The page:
Come in! There are a few adventures I’ve written about, but most of the content offers classes in photography and mentoring for photographers, including photo theory, which, although a vital part in our profession, is largely an overlooked subject in all published media that profits from and feeds our gadget minded mindset today.
Welcome aboard photo enthusiasts. I’ve received some follow-up questions relating to recent articles on underwater photography, specifically how to handle color correcting with software.
How best should that be done? Is the idea to make it look like it isn’t even underwater, or do you save that blue-heavy hue?”
Let’s explore why we even have the color-shift problem that requires correcting.
What is the color of light? It depends. Are we talking daylight, blue-sky light, cloudy-day light, candlelight, tungsten light, or fluorescent light?
All light has a degree given as Kelvin. Candles are rated at 1900IC a 60W household bulb at 2800K, a tungsten light 3400K, a sunny clear sky at 6000K. Your pocket camera flash is rated at 5800K.
The latter two are the most natural compared with our human vision, while the first three samples given are warm, leaning heavy to the red spectrum of light. Anyone having photographed a bathroom with tungsten light will find the results having a warm yellow tone. Photography underwater will tend to shift more heavily to the blue end of the spectrum. Why? Water blocks the red spectrum of light from entering, so photographs can look excessively blue.
Cameras have a limited capability to deal with these color shifts when compared with our vision that will adjust to some extent; or at least the color shift will not be as glaring to our eyes as it can be seen in a photograph. How can we prepare our photographs to simulate what we naturally see with our eyes?
We can control the light; manually set the white balance in our camera; use the auto white balance setting, or make a color correction adjustment using computer software.
The first option, for controlling the light, can be difficult. There’s no changing the sun, but midday sunlight is well balanced for color so that’s never a problem, and most light is what it is.
There are exceptions. For Instance, fluorescent light can be balanced for a warmer Kelvin rating or it can be obtained to give nearly a full spectrum color rendering index output to simulate daylight. By the way, full spectrum fluorescent is a wonderful, soft shadow source of lighting.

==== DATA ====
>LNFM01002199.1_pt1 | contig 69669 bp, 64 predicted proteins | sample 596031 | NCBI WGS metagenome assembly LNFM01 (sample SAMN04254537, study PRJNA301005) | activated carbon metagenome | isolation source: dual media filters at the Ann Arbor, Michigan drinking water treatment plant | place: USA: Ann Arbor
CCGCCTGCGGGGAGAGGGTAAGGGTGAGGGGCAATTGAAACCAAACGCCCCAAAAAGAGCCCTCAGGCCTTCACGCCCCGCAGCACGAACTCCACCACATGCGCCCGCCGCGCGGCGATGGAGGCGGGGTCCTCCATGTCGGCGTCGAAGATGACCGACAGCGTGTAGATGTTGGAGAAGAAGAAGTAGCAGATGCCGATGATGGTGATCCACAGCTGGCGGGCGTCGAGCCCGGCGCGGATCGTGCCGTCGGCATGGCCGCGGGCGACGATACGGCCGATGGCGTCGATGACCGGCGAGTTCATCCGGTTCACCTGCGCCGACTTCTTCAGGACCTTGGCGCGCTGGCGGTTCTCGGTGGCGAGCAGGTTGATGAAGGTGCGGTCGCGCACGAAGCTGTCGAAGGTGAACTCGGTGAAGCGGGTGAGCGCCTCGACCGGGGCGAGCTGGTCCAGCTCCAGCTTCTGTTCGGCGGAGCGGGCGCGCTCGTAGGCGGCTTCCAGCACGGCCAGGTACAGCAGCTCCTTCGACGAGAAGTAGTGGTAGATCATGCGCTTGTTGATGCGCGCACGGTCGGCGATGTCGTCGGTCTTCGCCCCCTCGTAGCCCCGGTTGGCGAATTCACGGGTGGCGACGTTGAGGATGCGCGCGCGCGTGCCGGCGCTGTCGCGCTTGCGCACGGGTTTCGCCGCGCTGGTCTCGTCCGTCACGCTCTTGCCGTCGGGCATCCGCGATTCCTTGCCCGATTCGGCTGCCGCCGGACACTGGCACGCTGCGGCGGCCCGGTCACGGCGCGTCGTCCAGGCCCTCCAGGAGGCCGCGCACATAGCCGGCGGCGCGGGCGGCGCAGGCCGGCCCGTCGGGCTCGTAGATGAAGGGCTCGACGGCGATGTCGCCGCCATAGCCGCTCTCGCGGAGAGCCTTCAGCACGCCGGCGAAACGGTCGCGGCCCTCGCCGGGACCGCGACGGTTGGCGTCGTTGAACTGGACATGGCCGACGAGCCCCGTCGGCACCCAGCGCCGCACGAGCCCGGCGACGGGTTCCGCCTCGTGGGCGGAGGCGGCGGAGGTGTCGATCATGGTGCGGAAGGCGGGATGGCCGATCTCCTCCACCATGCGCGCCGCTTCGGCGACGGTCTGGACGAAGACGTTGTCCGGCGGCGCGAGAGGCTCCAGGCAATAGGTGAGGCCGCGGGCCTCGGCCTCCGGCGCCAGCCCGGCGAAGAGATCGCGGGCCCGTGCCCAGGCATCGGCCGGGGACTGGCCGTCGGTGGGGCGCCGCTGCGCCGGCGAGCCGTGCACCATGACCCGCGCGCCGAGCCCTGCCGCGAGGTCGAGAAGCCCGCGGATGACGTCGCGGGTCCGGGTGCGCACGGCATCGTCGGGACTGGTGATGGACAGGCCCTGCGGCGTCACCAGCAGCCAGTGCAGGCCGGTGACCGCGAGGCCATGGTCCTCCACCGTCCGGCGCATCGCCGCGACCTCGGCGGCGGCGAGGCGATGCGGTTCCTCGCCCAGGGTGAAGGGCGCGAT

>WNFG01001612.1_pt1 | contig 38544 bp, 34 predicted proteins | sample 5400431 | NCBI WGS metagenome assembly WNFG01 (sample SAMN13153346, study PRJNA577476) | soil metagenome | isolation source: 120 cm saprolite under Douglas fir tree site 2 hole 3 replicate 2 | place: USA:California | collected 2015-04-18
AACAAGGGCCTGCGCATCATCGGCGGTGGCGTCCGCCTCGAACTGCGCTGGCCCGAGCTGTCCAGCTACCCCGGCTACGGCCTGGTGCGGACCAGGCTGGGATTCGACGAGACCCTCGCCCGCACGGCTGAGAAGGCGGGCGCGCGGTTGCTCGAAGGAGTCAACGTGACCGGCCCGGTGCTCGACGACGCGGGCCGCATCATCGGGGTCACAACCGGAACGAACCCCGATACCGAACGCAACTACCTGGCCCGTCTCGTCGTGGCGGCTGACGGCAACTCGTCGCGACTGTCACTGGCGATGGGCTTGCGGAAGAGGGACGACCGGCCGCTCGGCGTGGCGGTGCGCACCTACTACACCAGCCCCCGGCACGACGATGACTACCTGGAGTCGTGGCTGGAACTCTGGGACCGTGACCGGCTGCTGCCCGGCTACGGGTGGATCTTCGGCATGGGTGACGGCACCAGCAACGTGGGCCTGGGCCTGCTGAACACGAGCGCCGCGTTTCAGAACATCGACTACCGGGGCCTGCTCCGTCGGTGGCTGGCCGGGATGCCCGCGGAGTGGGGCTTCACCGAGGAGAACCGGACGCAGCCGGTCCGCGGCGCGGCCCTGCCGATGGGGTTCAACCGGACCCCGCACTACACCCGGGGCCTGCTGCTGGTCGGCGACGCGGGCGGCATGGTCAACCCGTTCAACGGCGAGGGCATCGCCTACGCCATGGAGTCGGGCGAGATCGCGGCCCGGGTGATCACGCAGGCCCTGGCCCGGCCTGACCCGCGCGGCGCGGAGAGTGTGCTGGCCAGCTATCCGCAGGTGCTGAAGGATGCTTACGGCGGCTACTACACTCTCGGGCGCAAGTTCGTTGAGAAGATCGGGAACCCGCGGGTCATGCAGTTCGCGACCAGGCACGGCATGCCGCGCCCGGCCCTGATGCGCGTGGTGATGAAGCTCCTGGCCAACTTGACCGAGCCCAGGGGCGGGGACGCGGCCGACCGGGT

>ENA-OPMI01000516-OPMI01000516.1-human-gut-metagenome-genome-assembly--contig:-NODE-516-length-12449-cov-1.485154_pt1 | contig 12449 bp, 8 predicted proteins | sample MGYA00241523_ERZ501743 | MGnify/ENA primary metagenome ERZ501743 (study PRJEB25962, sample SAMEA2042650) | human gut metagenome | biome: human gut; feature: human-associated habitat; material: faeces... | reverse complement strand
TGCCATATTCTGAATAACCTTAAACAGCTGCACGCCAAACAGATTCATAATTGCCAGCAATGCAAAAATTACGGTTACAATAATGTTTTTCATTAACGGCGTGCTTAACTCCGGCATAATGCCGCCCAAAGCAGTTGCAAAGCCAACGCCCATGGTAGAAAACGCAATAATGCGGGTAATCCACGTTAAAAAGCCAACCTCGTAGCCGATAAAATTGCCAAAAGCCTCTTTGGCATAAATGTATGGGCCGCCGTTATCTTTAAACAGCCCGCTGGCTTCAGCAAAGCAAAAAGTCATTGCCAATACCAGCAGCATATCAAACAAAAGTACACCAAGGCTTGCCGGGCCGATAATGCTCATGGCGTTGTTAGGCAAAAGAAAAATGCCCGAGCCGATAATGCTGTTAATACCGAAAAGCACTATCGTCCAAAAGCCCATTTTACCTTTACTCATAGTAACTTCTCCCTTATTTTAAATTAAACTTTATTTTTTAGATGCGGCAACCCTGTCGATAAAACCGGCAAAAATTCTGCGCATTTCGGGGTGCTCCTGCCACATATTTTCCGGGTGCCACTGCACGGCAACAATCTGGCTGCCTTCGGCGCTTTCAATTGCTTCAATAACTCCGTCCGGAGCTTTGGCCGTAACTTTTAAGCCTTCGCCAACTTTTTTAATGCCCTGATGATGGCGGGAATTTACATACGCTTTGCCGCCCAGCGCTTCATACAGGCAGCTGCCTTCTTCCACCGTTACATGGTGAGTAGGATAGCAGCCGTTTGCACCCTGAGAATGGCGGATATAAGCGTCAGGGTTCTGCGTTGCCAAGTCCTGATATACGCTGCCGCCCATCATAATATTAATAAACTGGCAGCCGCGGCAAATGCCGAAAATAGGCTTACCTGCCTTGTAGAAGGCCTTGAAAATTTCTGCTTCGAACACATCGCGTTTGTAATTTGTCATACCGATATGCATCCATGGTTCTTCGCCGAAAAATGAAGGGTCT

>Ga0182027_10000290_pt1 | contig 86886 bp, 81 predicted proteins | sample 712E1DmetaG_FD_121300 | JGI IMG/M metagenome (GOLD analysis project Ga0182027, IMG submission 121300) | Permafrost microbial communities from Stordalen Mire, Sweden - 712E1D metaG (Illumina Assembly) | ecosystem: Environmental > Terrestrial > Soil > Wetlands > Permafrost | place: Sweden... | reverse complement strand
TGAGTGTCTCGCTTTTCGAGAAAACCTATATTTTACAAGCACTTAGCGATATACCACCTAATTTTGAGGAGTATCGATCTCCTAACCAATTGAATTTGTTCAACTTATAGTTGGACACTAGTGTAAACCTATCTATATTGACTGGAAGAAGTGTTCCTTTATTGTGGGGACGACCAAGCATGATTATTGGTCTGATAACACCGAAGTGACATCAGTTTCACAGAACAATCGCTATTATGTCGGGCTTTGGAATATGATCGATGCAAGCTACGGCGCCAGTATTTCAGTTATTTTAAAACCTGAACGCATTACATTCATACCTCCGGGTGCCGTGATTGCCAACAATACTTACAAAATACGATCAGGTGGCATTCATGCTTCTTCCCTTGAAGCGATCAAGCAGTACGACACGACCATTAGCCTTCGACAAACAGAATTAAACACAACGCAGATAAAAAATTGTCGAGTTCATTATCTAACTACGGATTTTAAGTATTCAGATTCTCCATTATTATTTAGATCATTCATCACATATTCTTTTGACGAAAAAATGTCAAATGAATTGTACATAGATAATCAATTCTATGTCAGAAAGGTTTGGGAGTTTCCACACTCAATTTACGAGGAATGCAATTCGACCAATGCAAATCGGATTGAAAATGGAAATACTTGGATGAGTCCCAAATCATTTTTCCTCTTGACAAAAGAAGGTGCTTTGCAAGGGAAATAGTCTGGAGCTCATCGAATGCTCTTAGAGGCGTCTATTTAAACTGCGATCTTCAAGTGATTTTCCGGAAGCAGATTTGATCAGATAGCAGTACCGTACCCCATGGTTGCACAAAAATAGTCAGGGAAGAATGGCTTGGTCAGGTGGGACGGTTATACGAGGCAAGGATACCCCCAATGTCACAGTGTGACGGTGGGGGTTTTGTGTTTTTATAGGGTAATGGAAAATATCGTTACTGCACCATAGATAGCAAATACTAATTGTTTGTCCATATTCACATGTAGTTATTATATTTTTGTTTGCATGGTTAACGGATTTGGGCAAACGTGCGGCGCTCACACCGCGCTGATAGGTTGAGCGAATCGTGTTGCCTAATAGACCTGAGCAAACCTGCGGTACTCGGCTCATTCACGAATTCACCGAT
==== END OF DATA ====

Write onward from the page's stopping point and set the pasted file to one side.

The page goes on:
Another way to control the light, even in situations where other types of light are in use, is to add in your electronic flash, with the output close to daylight. The flash output on our pocket cameras lacks serious power; nevertheless it may balance existing light to some degree.
The second option, manually setting the camera white balance, is a way of adjusting color output, matching the existing light used to more closely match normal daylight. In other words, that tungsten-lighted bathroom where the white walls would normally photograph as yellow will come out as they should look… white.
To make this adjustment, set your camera’s menu to make this white balance adjustment. Place a white piece of paper under the lighting you will be using. Point your camera at the paper making sure it fills the frame, and press the white balance setting. Now, your camera should be properly set for photographs under the type of lighting you are using (tungsten, candlelight, etc.). This option will not be handy for underwater photography. If you change the lighting, you have to reset the white balance adjustment.
If you use the third option, the camera will automatically white balance. Often, lighting can be from light sources such as daylight and tungsten lighting mix and an auto setting may do a better job of figuring out that conflict. I find that bathrooms using tungsten lighting still come out looking yellow with auto white balance, nevertheless, it is a good option in general and I use it all the time.
If I need to make adjustments in the white balance of my photographs, I rely on software, which in my case, is in Adobe Photoshop Lightroom, but there are many programs that can make the adjustment. For instance, the free program Picasa can make them easily.
Should the color correction of a photo taken underwater be made to look like it wasn’t taken underwater or should you keep that blue-heavy hue?
Unless I was looking to create something surreal, I always make my corrections as realistic as possible, which would be how I remembered seeing it. Using auto white balance, the overall hue could be too cold and blue, so I would add some warmth.
How can you make that determination? Possibly the underwater shot you’ve taken has sand (or some other color identifier). If the sand has a blue hue, correct it to look as you know it should, a light tan color. While you’re doing that I’ll take my leave to go ashore.
James Schot has been a professional photographer for more than 35 years and has a studio/gallery in Ft. Lauderdale. Send questions to james@ bestschot.com.